UCE results: Results of 1,825 candidates held
Results of at least 1,825 candidates who sat for the 2018 Uganda Certificate of Education (UCE) have been withheld by the examinations body, Uganda National Examinations Board (UNEB).
The candidates are part of the 330,721 candidates that sat for the examinations in 2018 compared to 320,119 candidates who appeared for the examination in 2017.
The withheld results are due to suspected examination practices.
UNEB executive secretary Dan Odongo meanwhile reported a 3.3 percent increase in the number of candidates that for the exams.
“This year Candidature increased by 9,223 (3.3%) from 326,212 in 2017 to 335,435. Of these, 152,278 (45.4%) were USE beneficiaries,” Odongo said.
He also reported a reduction in the gap between male and female candidates representing a ratio of 50.4 percent to 49.6 percent.
Among the candidates, 358 were candidates with special needs given their forms of disabilities.
There were 40 candidates who sat for the exams from Luzira prison serving various sentences. Among them, seven passed in division two while 20 passed in division three.
Overall, 288,387 candidates passed compared to the 287,350 candidates who passed in 2017.
Odongo reported a decline in the performance of Christian Religious Education, History, Geography, Agriculture and Chemistry.
“There is still a challenge in overall pass levels for science subjects where nearly half of the candidates have not achieved the minimum pass 8 level. Chemistry was the worst done subject,” Odongo said.
“In sciences, the problems have remained the same as in recent years. Candidates experienced problems in the handling of apparatus during the practical tests as well as making and recording observations and drawing conclusions from those observations,” he added.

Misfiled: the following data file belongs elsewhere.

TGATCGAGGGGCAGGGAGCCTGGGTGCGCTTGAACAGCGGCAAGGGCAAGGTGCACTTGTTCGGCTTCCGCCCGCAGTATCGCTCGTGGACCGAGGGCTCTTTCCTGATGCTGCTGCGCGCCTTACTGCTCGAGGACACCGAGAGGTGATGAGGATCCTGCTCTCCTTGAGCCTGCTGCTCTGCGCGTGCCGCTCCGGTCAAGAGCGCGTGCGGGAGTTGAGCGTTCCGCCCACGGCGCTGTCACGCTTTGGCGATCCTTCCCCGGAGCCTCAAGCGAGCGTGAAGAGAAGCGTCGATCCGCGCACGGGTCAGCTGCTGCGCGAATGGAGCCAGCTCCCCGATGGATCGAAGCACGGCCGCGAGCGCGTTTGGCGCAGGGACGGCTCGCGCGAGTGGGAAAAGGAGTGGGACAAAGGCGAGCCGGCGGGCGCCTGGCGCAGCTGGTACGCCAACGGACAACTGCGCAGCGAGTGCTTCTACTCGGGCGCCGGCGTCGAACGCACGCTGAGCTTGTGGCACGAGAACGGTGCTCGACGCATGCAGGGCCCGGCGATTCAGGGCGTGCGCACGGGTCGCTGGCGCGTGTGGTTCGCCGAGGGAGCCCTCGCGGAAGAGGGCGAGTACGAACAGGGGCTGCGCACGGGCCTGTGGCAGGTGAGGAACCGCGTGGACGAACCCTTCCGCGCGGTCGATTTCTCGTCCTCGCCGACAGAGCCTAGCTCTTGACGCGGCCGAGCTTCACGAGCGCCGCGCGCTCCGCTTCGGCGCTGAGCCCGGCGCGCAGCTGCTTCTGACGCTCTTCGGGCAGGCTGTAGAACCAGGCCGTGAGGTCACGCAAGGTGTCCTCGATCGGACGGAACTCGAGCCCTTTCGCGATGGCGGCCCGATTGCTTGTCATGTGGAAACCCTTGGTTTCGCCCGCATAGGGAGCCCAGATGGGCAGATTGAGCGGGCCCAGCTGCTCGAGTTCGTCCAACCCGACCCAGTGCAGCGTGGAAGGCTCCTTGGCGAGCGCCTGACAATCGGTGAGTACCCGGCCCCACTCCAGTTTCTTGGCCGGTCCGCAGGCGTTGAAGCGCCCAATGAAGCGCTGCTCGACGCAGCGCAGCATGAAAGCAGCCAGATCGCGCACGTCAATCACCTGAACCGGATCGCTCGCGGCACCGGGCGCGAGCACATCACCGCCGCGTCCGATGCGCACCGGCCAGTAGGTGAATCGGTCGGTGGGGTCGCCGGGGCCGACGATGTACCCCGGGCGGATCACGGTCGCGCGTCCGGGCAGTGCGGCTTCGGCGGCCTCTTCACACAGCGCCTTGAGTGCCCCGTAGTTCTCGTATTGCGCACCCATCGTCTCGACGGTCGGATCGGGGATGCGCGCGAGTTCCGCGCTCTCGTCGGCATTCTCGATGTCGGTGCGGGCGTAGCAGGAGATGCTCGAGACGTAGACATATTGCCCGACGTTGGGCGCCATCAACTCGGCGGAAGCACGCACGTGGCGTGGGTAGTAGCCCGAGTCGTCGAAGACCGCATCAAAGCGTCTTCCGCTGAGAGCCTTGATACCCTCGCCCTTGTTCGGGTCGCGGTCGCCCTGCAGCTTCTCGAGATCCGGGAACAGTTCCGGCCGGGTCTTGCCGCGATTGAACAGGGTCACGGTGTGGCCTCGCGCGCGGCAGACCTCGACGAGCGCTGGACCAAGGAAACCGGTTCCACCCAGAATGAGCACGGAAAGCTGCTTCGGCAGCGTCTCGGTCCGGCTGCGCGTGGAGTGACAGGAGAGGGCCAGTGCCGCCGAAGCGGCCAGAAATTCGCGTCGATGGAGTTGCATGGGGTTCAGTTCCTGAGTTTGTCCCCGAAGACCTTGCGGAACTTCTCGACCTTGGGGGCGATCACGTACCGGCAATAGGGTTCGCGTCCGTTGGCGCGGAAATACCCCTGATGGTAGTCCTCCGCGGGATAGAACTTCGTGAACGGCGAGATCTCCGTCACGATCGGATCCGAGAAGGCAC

The best done subjects were English language, Islamic religious Education and Physics.
Mathematics and Biology also showed improvement at the distinction level, Odongo said.
The Chairperson of UNEB Prof Mary Okwakol reported that female candidates performed better than male candidates in English as they have been doing consistently in other years although male candidates performed better in other subjects.
She also refuted reports that UNEB had corrected results of a parent who appealed the grades of his child who sat for last year’s Primary Leaving Exams (PLE).
She said that while no appeals related to the 2018 PLE results has been been handled, no individual parent can make an appeal to UNEB unless through the headteachers and District Education Officers.
“Schools should not blame UNEB for poor performance of students. Schools should instead get down and find out what the problem is,” Prof Okwakol said.